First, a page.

Founded in 1979, Cantine La Pergola is made up of 45 members, 30 of which confer grapes, and control 80 hectares of vineyards, 90% of which are organic: with the annual production reaching 300,000 bottles (50% certified organic).
VALTÈNESI DOC CHIARETTO – SELENE (2016) Note: This wine is known as the “wine of the first night” because it is literally produced in one night. Tasting Notes: beautiful floral notes; well balanced; light elegant wine
La Pergola Lugana Tasting Notes: soft floral notes, excellent balance some hints of jasmine
La Pergola – Eos (2012) Note: autochthonous grape varietal Groppello (cultivated 1300) with small percentages of Marzemino, Barbera and Sangiovese. Tasting Notes: bright ruby red; aroma and taste recall spices, herbaceous notes, and minerals and persistent almond aftertaste
La Pergola – Brol (2010) Notes: Aged 18 month in second-hand oak barrels; limited production (5000 liters per year) Tasting Notes: Red fruits with some spice notes; high acidity
In addition to producing delicious local wines, Cantine La Pergola also produces olive oil and organizes bike tours.
Azienda Agricola Ricci Curbastro. This winery is quite historical with a history of 17 generations. The owner, Mr Cubastro introduced me to the soon-to-be 18th generation, his eldest son.
The most impressive aspect of this vineyard is that it is one of the few family-owned in the region. I also toured their museum which incorporated historic winemaking tools. Cubastro winery owns 32 hectares of vineyards and has created solar energy panels that help run and maintain the winery. The next step for this winery is to convert all of their production to organic.
Franciacorta Brut Note: blend of 60% Chardonnay, 30% Pinot Blanc, 10% Pinot Nero Tasting Notes: Light, easy to drink, hints of floral notes
Franciacorta Rose Brut Note: This salmon pink wine is perfect for the nice warm summer day Tasting Notes: Light; refreshing, hints of floral note
Sebino IGT Bianco ZeroNote: No preservatives or chemical treatment
Tasting Notes: Nice minerality and freshness; good balance
I also visited Azienda Barone Pizzini, the first organic winery in the Franciacorta region. Silvano Brescianini, General Manager and Vice President of the Consortium provided us with a tour and details about the winery.
We started our session watching a video about the historical aspect of the winery. The video can be viewed here. The most impressive aspect of this winery is how organized it is and how the facilities are arranged. Is it no surprise that this winery is a Biodiversity award winner! They produce 70-80 different types of wines.
Golf 1927 Franciacorta Docg Tasting Notes:Nice mineral and floral notes with delicate notes of honey; elegant,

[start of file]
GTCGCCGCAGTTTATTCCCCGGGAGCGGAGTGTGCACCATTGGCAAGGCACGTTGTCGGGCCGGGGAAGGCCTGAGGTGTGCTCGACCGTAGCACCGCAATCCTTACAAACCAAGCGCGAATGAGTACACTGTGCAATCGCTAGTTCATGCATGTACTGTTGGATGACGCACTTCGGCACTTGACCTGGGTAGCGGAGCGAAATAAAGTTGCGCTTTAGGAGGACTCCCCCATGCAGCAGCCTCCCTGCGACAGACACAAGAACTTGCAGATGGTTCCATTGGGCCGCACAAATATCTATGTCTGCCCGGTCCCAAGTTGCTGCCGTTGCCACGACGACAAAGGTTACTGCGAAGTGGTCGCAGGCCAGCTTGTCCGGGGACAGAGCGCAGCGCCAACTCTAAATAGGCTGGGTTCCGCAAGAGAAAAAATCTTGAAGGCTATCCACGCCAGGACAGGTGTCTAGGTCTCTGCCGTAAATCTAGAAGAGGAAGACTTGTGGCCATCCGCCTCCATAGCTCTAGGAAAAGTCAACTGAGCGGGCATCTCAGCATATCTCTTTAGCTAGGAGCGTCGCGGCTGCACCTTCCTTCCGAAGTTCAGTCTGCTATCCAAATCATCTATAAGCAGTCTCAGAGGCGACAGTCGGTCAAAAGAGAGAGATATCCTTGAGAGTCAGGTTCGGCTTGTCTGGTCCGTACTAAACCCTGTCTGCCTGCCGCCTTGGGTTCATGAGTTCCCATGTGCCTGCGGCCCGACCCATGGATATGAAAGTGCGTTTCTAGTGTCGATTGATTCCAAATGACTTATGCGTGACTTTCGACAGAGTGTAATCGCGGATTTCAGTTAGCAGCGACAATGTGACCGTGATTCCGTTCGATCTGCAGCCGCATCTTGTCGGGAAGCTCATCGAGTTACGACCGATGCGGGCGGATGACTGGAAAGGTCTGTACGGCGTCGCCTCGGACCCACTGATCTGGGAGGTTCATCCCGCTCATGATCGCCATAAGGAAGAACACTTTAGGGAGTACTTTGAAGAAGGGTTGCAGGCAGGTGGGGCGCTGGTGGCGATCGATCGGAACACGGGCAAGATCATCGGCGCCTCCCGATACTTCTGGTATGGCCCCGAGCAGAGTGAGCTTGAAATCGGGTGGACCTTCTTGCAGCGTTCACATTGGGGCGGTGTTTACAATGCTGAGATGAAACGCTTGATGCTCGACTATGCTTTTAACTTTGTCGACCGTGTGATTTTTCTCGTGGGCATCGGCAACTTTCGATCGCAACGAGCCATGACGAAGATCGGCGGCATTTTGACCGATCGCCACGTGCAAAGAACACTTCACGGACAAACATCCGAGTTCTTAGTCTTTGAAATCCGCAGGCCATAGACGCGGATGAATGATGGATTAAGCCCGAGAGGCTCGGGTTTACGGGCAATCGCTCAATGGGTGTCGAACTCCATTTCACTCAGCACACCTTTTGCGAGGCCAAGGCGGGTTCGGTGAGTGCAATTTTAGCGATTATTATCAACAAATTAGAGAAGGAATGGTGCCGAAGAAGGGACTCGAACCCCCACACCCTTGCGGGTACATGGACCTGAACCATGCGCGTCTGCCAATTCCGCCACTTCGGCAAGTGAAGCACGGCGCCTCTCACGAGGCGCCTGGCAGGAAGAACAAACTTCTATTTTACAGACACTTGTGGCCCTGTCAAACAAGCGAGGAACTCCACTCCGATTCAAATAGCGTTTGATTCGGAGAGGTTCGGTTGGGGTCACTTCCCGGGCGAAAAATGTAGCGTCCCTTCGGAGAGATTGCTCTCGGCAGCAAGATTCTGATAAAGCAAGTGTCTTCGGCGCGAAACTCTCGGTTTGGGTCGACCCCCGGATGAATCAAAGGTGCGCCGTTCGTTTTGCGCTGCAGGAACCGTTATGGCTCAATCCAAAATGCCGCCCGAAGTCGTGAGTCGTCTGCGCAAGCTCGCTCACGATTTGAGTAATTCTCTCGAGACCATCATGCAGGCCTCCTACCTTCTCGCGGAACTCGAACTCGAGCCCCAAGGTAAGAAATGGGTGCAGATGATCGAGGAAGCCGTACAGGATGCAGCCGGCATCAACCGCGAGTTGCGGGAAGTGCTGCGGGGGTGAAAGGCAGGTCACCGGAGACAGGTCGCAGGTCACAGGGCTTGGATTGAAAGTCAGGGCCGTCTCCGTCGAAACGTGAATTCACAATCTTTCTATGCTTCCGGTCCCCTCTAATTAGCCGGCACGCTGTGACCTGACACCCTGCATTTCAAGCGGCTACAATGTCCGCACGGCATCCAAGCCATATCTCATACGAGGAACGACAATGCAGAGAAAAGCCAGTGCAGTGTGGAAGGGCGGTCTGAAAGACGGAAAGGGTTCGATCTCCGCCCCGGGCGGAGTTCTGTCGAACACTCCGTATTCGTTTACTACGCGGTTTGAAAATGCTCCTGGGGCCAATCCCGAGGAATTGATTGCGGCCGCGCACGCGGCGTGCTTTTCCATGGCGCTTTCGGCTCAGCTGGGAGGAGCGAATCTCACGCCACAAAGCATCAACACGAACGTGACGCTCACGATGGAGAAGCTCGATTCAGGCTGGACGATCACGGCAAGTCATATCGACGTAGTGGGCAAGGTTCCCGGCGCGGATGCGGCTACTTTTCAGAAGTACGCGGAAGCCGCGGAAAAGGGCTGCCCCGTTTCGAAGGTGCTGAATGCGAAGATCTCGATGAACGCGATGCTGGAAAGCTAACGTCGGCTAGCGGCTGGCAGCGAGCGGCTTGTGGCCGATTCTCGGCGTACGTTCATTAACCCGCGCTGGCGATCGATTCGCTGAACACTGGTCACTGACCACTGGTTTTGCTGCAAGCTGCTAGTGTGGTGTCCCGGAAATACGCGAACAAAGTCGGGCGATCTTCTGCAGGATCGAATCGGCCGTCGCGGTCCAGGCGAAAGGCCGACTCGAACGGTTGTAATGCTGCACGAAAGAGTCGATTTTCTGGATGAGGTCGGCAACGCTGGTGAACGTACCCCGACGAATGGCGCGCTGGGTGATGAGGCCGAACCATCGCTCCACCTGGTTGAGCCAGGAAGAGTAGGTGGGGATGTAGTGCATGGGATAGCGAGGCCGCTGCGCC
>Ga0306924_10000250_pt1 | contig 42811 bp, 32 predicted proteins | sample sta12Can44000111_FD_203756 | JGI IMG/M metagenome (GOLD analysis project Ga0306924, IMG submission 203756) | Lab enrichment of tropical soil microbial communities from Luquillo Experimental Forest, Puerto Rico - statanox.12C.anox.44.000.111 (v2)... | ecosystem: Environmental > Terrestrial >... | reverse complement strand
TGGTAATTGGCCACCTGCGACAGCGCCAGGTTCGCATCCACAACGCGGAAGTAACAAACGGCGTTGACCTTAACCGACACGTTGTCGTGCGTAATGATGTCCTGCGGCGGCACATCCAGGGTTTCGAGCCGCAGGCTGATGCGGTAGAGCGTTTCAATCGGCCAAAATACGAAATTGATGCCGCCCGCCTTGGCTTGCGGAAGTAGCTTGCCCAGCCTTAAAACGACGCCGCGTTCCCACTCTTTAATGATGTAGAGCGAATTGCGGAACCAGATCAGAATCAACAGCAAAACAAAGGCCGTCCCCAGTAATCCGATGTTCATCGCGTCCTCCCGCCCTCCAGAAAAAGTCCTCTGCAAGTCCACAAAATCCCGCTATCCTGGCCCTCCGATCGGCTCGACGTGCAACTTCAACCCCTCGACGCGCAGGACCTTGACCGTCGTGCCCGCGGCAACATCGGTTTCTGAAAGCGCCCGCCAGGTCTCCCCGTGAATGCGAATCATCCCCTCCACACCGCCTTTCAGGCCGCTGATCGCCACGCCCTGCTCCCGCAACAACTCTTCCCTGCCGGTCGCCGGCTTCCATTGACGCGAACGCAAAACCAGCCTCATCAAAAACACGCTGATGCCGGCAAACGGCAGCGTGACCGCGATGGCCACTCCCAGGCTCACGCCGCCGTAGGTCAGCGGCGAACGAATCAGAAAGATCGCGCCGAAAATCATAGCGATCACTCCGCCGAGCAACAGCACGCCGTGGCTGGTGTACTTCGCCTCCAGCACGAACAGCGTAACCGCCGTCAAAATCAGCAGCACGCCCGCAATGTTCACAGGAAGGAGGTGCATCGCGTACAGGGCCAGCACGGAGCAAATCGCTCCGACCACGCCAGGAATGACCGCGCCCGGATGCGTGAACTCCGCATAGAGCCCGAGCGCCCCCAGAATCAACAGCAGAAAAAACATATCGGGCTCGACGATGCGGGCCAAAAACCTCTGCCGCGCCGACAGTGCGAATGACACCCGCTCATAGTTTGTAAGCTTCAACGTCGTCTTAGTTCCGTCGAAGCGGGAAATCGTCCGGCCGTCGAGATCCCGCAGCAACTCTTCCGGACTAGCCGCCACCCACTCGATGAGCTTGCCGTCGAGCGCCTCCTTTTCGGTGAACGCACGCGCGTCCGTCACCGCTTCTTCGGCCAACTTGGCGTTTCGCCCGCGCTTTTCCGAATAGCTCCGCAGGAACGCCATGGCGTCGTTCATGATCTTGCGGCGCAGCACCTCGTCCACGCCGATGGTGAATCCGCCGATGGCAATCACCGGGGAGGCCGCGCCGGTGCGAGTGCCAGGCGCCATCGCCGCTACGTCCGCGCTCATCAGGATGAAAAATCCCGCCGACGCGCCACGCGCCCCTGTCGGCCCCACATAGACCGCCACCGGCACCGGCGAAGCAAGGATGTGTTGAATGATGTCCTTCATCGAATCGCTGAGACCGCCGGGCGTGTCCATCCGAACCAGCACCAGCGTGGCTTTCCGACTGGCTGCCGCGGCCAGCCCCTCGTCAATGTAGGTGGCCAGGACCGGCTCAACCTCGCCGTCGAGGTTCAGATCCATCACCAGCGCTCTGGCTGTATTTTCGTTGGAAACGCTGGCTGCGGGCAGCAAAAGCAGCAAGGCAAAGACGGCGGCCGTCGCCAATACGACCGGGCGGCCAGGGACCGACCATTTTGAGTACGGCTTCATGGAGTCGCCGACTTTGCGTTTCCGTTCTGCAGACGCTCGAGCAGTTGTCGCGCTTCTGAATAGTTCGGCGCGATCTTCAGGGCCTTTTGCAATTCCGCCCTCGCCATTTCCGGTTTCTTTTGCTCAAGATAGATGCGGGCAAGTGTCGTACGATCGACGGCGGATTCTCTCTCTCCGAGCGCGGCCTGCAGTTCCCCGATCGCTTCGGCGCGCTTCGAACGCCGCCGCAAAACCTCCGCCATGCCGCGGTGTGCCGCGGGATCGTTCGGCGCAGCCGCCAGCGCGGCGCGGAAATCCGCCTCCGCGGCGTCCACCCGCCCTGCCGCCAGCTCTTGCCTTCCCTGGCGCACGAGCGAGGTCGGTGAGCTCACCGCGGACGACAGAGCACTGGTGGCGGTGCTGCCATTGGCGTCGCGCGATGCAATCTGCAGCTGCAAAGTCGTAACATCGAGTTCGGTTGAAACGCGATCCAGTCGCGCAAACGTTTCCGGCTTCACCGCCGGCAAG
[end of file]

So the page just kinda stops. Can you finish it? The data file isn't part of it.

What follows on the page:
creamy and fresh – well-balanced
Satèn Franciacorta DOCG Edition 2014 Note: name familiar to the word “silk” Tasting Notes: Some nice citrus notes, with pressing minerality
Rosé Franciacorta DOCG 2013 Edition Tasting Notes: Pinot Noir is transformed into hints of rose petals in the glass; The structure and balance of this wine are interwoven in a lingering tension between its rich flavor and acidity.
Thereafter I went to Azienda Guido Berlucchi , a beautiful medieval-looking vineyard. Berlucchi has been producing certified organic wine since 2016. It took the winery about four years to fully convert to organic wine. And today, it is known as the largest producer of wine in the region I was happy to learn that the sparkling Berlucchi 61 Brut Franciacorta wine that I tried can be found at LCBO / Vintages (Ontario, Canada).
Palazzo Lana Saten (2008) Tasting Notes: refined notes of apple and pear, with an appealing acidity and firm structure, along with delicious, crisp notes of fruit.
Berlucchi ‘61 Brut Tasting Notes: fragrant notes, crisp with hints of apple and pear and citrus, with a long finish
Berlucchi ‘61 Saten Note: 100% Chardonnay Tasting Notes: hints of citrus fruit, some tangy acidity, full and firm structure
The last winery I visited was Azienda Agricola Mosnel which was located in the open and fresh area of Franciacorta where the grapes are exposed to a lot of breezes coming off of the alps. The grapes will ripen a week earlier here than other areas. In this vineyard, 20% pinot blanc is harvest more than other regions and wineries due to climate region.
If you are ever in the Franciacorta region, visit the vineyards mentioned and also check out the Franciacorta Festival September 2018.
This dark ruby wine has aromas of lush black cherry and cassis with some vanilla and dried herb notes; on the palate, there is a nice balance with soft tannins with some hints of mocha following through on a long finish.
Kendall-Jackson is one of America’s well known and loved family-owned and operated wineries. Along with their children, Kendall-Jackson is based in Sonoma County and offers a range of acclaimed wines grown on the family’s estate vineyards along the coastal ridges of California. A leader in sustainable vineyard and winery practices, including water and energy conservation and natural pest control, 100 percent of Kendall-Jackson’s vineyards in California are third-party certified by SIP (Sustainable in Practice) and CCSW (Certified California Sustainable Winegrowing). Kendall-Jackson was recently named 2017 winery of the year by Wine Enthusiast Magazine, recognized as a benchmark in the California wine industry. Learn more online at www.kj.com, and follow Kendall-Jackson on social at Facebook, Twitter, or Instagram.